Ray Hardee is a principal founder of Engineered Software, creators of PIPE-FLO and PUMP-FLO software. At Engineered Software, he helped develop two training courses and teaches these courses internationally. He may be reached at firstname.lastname@example.org.
After inspecting the system and discovering that all the throttle valves were fully open, the plant engineer wanted to see if it would be possible to balance the system at the new system flow rate. Using the design data for the cooling water flow rates through the heat exchanger, the plant engineer determined that the design flow rate through the entire system was 2,650 gpm.
Looking at the pump curve, he could determine the flow rate through each pump would be 1,325 gpm, resulting in the pump operating close to its BEP. Next, the engineer had to determine if the pumps could deliver sufficient head for all the circuits in the system.
Setting the flow rate in the piping system model to the design flow rates and operating the model with two cooling water pumps revealed that the existing pump head was sufficient for the design flow rate through all the circuits. In addition, the model provided the calculated valve position of each throttle valve needed to balance the system.
The calculation performed using the piping simulation software was similar to the steps carried out by the balancing contractor. The software performed an initial guess of the differential pressure needed across the throttle valves to balance the flow rate in each circuit to the design valve. Once the differential pressures across the throttle valves were calculated, the software was able to determine the position of the control valve needed to balance the system.
Checking the Results
The team decided not to change the position of the throttle valves when the plant was operating to prevent downtime. During a planned weekend outage, all the throttle valves in the cooling water system were set to the calculated position. To make sure the system was balanced, an ultrasonic flow meter was employed to validate the flow rate though each circuit with only two cooling water pumps operating.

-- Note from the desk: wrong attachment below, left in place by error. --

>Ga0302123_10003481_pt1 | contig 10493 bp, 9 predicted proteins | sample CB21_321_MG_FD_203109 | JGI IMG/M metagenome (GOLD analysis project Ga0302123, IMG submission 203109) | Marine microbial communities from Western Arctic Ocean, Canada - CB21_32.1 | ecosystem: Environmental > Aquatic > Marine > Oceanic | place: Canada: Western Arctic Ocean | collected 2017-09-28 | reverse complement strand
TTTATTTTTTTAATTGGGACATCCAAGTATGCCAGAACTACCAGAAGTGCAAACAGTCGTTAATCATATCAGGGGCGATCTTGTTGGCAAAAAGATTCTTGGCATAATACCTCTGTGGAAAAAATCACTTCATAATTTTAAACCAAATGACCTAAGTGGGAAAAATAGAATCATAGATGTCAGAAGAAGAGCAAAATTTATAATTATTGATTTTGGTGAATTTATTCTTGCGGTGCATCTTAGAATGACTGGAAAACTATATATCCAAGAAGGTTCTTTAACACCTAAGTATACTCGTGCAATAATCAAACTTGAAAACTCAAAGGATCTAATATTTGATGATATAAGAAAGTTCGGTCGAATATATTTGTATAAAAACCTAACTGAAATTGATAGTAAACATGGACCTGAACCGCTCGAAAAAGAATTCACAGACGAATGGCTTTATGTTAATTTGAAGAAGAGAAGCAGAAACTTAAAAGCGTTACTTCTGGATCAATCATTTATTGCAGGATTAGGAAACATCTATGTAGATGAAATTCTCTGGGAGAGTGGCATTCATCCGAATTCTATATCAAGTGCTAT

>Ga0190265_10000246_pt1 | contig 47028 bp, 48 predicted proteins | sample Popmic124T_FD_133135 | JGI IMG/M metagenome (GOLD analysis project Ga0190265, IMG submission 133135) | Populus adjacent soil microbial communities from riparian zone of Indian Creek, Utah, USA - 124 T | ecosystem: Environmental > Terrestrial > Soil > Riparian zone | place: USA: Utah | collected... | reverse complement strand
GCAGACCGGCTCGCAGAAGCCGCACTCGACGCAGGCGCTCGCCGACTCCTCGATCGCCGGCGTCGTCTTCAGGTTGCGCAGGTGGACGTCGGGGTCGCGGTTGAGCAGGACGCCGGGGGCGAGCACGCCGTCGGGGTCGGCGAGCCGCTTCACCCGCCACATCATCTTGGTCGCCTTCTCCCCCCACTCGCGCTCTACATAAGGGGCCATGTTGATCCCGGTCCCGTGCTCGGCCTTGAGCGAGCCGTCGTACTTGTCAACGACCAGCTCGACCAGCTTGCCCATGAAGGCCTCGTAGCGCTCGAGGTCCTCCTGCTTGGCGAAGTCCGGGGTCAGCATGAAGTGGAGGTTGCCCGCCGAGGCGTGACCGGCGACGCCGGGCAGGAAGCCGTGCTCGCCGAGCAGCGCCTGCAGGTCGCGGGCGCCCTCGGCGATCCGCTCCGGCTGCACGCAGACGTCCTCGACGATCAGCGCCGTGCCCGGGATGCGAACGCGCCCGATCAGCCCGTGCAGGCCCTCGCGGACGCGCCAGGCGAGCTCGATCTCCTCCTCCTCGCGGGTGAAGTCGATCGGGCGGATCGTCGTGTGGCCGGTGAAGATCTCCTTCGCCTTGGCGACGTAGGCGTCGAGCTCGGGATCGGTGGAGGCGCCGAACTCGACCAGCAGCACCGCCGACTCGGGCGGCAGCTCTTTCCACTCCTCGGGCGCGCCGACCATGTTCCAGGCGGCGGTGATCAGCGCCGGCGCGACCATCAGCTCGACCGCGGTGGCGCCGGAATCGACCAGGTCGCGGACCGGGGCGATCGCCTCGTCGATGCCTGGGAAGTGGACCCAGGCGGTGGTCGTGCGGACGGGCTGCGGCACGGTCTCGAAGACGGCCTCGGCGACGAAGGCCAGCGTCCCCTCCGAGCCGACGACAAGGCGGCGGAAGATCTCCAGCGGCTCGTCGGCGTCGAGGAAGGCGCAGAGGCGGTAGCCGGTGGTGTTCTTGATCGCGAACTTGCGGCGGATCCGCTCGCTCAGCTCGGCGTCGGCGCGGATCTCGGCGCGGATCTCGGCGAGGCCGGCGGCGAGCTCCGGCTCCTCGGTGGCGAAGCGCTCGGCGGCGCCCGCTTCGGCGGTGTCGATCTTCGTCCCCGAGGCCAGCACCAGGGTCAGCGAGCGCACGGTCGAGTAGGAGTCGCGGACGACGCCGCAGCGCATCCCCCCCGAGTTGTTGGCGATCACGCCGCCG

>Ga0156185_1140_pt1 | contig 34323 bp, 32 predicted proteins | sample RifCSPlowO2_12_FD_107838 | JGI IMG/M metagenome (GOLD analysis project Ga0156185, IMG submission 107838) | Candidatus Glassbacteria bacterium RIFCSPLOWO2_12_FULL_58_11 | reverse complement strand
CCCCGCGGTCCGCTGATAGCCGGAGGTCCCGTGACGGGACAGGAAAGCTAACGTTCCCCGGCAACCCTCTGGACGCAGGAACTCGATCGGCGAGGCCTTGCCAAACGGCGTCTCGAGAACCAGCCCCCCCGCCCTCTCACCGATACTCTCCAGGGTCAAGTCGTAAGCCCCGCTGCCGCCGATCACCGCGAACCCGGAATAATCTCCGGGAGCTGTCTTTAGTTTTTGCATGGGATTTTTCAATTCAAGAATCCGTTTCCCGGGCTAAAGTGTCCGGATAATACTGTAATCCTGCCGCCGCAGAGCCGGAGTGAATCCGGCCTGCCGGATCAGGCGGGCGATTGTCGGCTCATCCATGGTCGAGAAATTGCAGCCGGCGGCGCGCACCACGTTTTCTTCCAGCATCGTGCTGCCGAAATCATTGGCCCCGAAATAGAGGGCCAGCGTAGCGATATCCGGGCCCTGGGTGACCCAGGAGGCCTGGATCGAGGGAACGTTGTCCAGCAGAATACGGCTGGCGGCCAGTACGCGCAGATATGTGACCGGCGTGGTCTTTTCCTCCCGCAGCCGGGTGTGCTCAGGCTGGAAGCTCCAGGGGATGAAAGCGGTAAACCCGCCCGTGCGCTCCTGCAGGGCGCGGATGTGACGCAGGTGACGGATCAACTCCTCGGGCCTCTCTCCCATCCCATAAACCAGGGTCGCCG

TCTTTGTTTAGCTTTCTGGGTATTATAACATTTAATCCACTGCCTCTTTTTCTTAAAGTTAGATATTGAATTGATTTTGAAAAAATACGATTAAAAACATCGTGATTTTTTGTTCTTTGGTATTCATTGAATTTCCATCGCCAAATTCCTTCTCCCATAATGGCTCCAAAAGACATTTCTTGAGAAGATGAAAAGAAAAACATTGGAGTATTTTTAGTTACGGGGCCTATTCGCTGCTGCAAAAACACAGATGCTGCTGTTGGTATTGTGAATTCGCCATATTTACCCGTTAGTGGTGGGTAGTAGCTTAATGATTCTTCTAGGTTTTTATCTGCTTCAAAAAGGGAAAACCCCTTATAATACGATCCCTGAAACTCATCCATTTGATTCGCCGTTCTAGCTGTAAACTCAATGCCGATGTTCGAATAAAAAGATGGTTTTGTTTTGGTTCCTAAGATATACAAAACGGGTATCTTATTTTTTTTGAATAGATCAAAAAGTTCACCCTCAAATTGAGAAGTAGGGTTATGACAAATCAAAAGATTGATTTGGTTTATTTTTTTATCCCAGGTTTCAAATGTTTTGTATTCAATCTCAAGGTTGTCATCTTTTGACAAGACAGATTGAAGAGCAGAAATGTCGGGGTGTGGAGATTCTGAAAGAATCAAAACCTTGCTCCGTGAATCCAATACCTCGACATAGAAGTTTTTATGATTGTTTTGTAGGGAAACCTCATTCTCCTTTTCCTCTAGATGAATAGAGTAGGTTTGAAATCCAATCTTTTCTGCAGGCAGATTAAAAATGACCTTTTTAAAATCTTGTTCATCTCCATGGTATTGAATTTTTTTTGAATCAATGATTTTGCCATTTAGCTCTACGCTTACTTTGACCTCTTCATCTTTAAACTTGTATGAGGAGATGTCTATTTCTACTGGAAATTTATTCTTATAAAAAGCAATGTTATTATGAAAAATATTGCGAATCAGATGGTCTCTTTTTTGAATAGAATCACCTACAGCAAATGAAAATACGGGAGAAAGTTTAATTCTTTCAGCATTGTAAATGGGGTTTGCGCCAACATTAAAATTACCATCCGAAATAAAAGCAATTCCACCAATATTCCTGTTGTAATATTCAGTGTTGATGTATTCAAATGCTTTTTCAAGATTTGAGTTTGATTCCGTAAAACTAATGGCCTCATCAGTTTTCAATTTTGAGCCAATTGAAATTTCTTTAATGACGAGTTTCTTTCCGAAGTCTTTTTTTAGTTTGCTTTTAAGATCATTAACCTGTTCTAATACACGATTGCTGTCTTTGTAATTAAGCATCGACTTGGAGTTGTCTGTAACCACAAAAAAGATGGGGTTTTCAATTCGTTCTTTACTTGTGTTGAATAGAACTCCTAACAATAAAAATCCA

The test results of the physical piping system matched the design flow rates, indicating that the system was in balance. The test showed that the flow rate was balanced, but to ensure all heat exchangers met the thermal transfer requirement of each circuit, an operation test was planned when the plant was back in operation.
Once the plant was in operation with only two active pumps the engineers checked the outlet temperatures of all heat exchangers. With the exception of two heat exchangers, the outlet temperatures were within the allowable temperature. The two heat exchangers with high temperatures and the design flow rate indicated that the heat transfer within the heat exchanger was not as designed. To ensure the plant operated properly, they increased the flow rates through the two heat exchangers until the outlet temperature was within the allowable range.
By adjusting the throttle valve position on the two circuits that had problems with their heat exchangers, the plant engineer could determine how changing the flow rate through the two loads would affect the operation of the remaining circuits in the system. To accomplish this, he positioned all the throttle valves to the final position and performed a system simulation. The calculated results of the piping system model indicated that the calculated flow rates through each circuit were well within the range of system operation.